For the past few weeks, A. & I have been on edge about the new eligibility requirements which ICAB just put out for those wanting to adopt from the Philippines. They are not accepting anyone diagnosed with chronic disease such as diabetes, rheumatoid arthritis etc. They will not accept anyone who has had any major organ transplant or anyone who has had a stroke or heart attack. While they did not specifically refer to heart disease or open heart surgery of any kind, we understandably experienced some anxiety, esepcially when this had been our concern prior to choosing an agency. When we finally submitted our initial application, PSB had reassured us then that any new requirements would not apply to us since ICAB had not finalized any details then. Thankfully, the most recent update is that the new eligibility requirements will not apply to anyone who submitted their application to PSB before November 1, 2009. Does not apply to us as we submited our initial application in mid-September. Whew! What a relief. Even so, we'd included a letter from A.'s cardiologist stating that his heart bypass was preventive and was not a response to any cardiac episode, further noting that the surgery has no impact on his ability to parent.

This adoption journey is some ride!



I meditated this afternoon as I focused on the Native American statue I have in my sacred space -- a mother and her six children. E. lent me the statue some time ago as a prayer for motherhood. Meditating, I realized -- the number of babies in the sculpture corresponds to the number of godchildren I have . . . 6.

Thankful I am of the Spirit's tenderness towards my deepest wishes . . . and the wonderful blessings I have in friends and family who have entrusted their children to me.

Amazing grace.


Dia de los Muertos

que llorar su muerte
celebramos su vida
te extranamos muchisimo, Papa
pensamos en ti todos los dias

we mourn your death
we celebrate your life
we miss you dearly, Dad
we think of you every day


An introduction

a toddler's image floats
in my mind's eye
next to my father's face
perchance they meet
in the Elysian Blue
before we receive
our introduction



Once someone touches your heart, the fingerprints will last forever. ~ Anonymous

A. & I started our Saturday early. Went to the gym before our 9.30am appointment to get our digital fingerprints done for our adoption paperwork. Make sure we have no history of child abuse or any other criminal background. Mailed out another round of forms, including having to provide all of the addresses for where each of us has ever lived and for what timeframe. Then ran up to JC for a few hours to do a few apartment rental repairs. We decided to treat ourselves to a little merienda at a local Greek place in downtown JC after what seemed like an already full day.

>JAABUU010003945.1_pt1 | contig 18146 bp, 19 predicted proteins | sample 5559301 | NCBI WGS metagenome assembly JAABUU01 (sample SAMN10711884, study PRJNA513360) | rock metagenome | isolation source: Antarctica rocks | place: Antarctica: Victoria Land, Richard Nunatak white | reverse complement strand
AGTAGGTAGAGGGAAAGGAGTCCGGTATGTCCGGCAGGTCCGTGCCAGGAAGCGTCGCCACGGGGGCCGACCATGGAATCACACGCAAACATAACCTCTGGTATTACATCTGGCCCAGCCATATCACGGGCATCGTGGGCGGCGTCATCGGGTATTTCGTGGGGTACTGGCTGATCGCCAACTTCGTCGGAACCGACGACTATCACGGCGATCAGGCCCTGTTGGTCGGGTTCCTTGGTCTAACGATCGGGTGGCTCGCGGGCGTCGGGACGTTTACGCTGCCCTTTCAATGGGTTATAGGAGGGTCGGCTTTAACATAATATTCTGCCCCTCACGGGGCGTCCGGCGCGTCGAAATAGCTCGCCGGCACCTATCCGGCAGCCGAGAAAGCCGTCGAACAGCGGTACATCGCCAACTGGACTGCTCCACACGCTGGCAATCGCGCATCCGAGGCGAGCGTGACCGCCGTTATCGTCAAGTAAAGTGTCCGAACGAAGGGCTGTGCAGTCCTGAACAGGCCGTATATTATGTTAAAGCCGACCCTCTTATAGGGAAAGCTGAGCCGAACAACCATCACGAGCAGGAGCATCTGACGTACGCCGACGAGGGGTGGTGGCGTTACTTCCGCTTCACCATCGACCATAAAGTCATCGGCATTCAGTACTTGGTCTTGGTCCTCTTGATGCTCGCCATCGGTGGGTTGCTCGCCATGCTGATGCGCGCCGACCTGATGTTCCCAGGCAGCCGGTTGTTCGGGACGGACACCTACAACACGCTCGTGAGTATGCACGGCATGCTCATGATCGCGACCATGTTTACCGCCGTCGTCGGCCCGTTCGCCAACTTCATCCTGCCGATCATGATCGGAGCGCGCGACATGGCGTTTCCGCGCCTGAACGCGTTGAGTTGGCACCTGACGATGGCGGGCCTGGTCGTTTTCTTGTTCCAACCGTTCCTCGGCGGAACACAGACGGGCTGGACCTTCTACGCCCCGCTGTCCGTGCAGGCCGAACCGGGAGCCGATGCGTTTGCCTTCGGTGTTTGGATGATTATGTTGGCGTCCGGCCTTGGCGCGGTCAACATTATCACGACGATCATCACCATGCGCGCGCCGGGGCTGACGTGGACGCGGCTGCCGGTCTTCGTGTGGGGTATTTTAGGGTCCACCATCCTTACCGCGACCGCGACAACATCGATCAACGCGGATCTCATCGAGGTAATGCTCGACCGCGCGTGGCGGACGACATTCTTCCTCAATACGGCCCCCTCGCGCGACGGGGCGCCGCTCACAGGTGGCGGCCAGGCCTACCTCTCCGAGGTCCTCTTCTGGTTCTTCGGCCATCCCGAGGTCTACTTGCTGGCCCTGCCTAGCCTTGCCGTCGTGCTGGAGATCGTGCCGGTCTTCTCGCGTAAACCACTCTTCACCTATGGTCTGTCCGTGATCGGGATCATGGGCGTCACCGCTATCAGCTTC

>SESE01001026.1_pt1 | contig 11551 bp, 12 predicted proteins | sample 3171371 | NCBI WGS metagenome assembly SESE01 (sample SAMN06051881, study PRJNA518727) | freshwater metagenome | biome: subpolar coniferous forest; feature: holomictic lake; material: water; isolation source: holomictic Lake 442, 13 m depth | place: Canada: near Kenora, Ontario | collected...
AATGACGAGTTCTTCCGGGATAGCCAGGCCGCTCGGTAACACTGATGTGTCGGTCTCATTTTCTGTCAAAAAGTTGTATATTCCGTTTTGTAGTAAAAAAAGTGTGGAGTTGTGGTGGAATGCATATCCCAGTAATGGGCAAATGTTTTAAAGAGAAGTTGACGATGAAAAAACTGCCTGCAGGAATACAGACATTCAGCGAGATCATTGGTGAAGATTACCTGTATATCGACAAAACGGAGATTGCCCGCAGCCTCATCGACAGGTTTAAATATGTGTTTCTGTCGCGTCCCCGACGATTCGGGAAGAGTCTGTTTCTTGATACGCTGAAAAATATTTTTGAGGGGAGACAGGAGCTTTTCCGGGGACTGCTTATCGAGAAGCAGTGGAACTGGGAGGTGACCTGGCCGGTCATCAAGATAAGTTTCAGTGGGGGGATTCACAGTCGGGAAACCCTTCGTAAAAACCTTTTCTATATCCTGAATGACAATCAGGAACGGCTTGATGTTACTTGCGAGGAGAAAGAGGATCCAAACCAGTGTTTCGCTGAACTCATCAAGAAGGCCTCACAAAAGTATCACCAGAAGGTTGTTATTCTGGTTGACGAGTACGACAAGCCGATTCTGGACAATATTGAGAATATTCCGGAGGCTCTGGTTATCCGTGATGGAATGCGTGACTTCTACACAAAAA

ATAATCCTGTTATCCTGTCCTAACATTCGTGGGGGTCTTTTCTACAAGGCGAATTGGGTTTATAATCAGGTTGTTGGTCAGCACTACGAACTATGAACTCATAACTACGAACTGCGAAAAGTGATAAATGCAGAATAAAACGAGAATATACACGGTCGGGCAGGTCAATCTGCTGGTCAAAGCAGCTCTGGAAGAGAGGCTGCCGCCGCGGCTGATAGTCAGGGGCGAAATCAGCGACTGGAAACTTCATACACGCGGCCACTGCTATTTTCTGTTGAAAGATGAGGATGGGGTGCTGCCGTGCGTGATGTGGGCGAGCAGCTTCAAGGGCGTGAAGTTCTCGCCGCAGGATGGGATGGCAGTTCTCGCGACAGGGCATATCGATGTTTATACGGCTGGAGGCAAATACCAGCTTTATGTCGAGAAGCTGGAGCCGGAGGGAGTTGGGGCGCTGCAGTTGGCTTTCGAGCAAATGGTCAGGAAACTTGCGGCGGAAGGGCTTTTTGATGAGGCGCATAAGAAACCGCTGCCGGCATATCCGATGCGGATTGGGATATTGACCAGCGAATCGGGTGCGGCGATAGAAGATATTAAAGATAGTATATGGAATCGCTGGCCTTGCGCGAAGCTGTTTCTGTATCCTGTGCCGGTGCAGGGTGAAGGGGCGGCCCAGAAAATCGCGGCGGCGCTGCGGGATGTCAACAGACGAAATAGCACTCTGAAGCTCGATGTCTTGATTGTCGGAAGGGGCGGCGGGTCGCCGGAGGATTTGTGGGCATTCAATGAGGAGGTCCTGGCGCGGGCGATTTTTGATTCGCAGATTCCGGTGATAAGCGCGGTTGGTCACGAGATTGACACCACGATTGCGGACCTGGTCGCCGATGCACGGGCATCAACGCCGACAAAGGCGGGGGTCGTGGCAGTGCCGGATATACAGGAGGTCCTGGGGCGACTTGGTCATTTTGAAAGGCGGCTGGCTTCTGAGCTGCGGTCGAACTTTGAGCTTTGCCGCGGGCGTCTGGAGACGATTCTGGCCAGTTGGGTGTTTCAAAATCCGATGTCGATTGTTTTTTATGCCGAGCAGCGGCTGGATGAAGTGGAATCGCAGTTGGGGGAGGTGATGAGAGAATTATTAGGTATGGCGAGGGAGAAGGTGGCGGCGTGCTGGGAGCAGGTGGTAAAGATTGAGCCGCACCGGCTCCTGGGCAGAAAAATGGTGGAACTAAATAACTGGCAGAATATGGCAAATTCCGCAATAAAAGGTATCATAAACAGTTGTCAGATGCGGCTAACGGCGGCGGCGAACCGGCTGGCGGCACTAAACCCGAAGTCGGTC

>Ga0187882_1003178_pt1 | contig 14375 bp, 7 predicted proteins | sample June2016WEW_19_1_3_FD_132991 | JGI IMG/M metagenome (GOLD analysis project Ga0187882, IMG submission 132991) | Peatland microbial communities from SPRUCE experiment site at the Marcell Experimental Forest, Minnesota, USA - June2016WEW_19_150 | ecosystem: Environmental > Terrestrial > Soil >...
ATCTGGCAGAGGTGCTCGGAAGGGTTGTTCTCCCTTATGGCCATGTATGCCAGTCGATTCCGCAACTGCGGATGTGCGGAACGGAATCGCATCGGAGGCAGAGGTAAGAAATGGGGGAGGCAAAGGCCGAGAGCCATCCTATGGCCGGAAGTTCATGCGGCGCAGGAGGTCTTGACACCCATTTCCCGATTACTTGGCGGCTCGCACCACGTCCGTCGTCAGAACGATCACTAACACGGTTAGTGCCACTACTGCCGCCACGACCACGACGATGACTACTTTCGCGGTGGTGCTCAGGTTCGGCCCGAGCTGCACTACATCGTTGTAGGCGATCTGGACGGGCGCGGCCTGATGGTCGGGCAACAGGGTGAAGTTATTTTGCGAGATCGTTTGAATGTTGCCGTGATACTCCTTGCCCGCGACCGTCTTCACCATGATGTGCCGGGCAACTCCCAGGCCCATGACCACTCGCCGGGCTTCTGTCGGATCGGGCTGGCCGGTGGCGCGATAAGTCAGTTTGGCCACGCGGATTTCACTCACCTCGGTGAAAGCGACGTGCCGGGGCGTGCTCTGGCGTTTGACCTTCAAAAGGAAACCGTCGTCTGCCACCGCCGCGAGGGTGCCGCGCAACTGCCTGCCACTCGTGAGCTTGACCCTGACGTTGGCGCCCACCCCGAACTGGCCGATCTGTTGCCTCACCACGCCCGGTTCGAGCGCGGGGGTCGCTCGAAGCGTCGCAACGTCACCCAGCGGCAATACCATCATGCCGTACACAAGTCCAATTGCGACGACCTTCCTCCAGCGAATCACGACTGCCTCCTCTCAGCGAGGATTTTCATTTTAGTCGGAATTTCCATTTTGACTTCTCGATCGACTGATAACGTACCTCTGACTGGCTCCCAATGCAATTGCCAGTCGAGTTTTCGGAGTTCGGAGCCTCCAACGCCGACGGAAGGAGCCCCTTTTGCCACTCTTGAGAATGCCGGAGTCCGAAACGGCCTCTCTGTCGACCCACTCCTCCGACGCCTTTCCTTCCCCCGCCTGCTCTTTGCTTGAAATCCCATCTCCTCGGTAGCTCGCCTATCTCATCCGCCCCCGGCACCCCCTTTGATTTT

A. doesn't express much about our adoption journey. Sometimes I don't know if he's holding back or just doesn't want to jinx anything until we actually come home with the child. Probably a little of both. Over our Greek melitzana & mousaka, I was delightfully surprised when A. mentioned he'd already been thinking about how the child's room would be arranged. To whom will we donate the existing furniture? What color should we paint the room? We both agree the room should have an Jersey shore/ocean theme, and we look forward to doing something creative with a fishing pole!

Every time we accomplish another step, I always feel like we've passed one more landmark in our journey. I told A., We're pretty special to be on this adoption journey. A. said, I'm lucky to be on any journey.

A heartprint moment.

Tomorrow, we plan to take the required photos of ourselves in front of our home & in our home. More landmarks on the way to more heartprints.


158 pages to you

preparing to be
adoptive parents
we read about
separation & loss
attachment & trauma

preparing to be
adoptive parents
we learn about
difficulties & delays
illnesses & diseases

our required reading
is one of many milestones
leading to you
as we write this chapter in our lives
this Life Book
is en route to you


Portrait of a cultural worker